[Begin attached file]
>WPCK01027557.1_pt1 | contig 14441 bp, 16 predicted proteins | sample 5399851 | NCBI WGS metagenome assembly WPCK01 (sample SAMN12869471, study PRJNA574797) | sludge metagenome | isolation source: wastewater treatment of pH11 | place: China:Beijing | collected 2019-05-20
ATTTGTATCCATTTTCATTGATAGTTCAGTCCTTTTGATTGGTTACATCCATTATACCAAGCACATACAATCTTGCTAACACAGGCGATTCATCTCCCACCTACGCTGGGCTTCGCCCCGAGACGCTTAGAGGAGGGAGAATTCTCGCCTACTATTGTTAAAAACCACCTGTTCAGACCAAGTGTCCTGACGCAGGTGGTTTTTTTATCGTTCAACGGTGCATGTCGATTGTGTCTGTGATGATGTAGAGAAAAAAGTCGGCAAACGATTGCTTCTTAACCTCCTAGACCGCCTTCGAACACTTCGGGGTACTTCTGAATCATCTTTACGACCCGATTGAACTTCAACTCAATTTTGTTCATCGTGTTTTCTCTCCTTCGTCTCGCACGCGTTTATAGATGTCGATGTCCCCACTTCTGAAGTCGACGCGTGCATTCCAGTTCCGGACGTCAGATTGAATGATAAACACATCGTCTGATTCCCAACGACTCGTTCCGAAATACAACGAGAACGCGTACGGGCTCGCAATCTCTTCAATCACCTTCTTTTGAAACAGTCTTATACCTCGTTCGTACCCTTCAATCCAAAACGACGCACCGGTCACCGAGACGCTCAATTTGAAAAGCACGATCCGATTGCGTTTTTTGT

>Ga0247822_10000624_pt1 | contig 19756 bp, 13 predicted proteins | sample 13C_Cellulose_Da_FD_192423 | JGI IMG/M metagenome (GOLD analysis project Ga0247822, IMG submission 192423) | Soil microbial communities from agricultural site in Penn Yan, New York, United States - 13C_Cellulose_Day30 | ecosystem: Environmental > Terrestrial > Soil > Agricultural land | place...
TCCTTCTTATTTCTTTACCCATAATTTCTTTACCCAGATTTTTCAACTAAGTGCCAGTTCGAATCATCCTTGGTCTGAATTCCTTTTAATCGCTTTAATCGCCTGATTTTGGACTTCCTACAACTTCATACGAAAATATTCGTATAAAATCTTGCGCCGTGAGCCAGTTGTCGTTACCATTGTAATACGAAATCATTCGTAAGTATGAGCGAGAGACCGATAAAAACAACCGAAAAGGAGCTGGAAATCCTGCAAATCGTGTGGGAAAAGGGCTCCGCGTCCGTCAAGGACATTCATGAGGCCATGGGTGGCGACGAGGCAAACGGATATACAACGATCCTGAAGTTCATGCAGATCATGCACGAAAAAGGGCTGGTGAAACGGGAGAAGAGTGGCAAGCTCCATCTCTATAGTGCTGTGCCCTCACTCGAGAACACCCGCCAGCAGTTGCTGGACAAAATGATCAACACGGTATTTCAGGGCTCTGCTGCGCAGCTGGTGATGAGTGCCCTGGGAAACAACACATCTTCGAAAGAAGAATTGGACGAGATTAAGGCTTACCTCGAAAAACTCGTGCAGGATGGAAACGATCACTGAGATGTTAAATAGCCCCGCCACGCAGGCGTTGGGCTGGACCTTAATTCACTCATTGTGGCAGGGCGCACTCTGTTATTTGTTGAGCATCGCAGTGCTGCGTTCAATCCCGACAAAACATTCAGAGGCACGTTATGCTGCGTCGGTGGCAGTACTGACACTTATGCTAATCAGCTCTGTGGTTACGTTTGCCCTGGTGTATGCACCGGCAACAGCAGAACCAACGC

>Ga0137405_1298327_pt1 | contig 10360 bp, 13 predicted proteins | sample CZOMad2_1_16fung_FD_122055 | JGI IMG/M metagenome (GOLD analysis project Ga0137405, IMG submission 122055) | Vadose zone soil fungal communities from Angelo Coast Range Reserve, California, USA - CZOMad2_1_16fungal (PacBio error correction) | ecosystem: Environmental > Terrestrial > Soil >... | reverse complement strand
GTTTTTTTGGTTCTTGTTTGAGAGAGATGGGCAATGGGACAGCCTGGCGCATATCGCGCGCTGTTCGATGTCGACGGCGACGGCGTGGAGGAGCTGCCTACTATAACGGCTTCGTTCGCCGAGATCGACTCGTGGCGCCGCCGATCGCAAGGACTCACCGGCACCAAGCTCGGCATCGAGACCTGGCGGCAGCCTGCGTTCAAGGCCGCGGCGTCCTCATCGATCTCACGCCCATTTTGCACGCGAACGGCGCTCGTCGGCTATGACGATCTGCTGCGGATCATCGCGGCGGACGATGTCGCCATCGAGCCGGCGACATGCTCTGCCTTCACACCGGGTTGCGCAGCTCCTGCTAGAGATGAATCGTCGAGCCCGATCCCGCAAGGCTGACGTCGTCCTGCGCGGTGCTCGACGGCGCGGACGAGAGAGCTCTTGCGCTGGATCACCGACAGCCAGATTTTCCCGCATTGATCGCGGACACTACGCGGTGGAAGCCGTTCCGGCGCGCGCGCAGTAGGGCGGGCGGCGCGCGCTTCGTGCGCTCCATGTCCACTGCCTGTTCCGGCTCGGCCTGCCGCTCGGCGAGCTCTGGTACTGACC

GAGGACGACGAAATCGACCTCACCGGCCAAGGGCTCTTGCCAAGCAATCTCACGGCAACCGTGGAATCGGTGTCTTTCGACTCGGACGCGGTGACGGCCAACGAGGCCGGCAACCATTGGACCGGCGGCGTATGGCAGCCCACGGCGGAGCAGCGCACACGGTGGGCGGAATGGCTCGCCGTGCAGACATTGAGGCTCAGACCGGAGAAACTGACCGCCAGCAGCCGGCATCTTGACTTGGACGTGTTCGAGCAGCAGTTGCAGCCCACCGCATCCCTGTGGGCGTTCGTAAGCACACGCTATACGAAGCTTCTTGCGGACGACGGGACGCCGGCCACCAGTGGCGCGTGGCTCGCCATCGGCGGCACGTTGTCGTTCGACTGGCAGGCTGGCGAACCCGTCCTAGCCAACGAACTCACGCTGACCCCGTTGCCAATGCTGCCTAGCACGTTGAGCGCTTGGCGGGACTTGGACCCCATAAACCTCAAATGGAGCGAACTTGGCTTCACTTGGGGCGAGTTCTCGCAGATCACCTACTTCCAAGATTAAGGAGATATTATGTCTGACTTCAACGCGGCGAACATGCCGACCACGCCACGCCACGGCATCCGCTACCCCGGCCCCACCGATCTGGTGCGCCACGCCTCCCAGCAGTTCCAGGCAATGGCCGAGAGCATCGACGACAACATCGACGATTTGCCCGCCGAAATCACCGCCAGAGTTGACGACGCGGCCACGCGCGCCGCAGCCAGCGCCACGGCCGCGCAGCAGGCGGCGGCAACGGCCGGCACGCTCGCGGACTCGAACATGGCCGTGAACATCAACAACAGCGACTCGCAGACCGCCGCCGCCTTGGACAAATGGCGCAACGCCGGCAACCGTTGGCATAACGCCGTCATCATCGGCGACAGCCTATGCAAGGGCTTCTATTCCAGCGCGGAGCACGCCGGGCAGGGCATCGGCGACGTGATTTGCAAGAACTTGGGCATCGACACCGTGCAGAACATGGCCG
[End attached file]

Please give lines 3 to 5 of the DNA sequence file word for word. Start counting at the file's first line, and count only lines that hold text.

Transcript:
>Ga0247822_10000624_pt1 | contig 19756 bp, 13 predicted proteins | sample 13C_Cellulose_Da_FD_192423 | JGI IMG/M metagenome (GOLD analysis project Ga0247822, IMG submission 192423) | Soil microbial communities from agricultural site in Penn Yan, New York, United States - 13C_Cellulose_Day30 | ecosystem: Environmental > Terrestrial > Soil > Agricultural land | place...
TCCTTCTTATTTCTTTACCCATAATTTCTTTACCCAGATTTTTCAACTAAGTGCCAGTTCGAATCATCCTTGGTCTGAATTCCTTTTAATCGCTTTAATCGCCTGATTTTGGACTTCCTACAACTTCATACGAAAATATTCGTATAAAATCTTGCGCCGTGAGCCAGTTGTCGTTACCATTGTAATACGAAATCATTCGTAAGTATGAGCGAGAGACCGATAAAAACAACCGAAAAGGAGCTGGAAATCCTGCAAATCGTGTGGGAAAAGGGCTCCGCGTCCGTCAAGGACATTCATGAGGCCATGGGTGGCGACGAGGCAAACGGATATACAACGATCCTGAAGTTCATGCAGATCATGCACGAAAAAGGGCTGGTGAAACGGGAGAAGAGTGGCAAGCTCCATCTCTATAGTGCTGTGCCCTCACTCGAGAACACCCGCCAGCAGTTGCTGGACAAAATGATCAACACGGTATTTCAGGGCTCTGCTGCGCAGCTGGTGATGAGTGCCCTGGGAAACAACACATCTTCGAAAGAAGAATTGGACGAGATTAAGGCTTACCTCGAAAAACTCGTGCAGGATGGAAACGATCACTGAGATGTTAAATAGCCCCGCCACGCAGGCGTTGGGCTGGACCTTAATTCACTCATTGTGGCAGGGCGCACTCTGTTATTTGTTGAGCATCGCAGTGCTGCGTTCAATCCCGACAAAACATTCAGAGGCACGTTATGCTGCGTCGGTGGCAGTACTGACACTTATGCTAATCAGCTCTGTGGTTACGTTTGCCCTGGTGTATGCACCGGCAACAGCAGAACCAACGC

>Ga0137405_1298327_pt1 | contig 10360 bp, 13 predicted proteins | sample CZOMad2_1_16fung_FD_122055 | JGI IMG/M metagenome (GOLD analysis project Ga0137405, IMG submission 122055) | Vadose zone soil fungal communities from Angelo Coast Range Reserve, California, USA - CZOMad2_1_16fungal (PacBio error correction) | ecosystem: Environmental > Terrestrial > Soil >... | reverse complement strand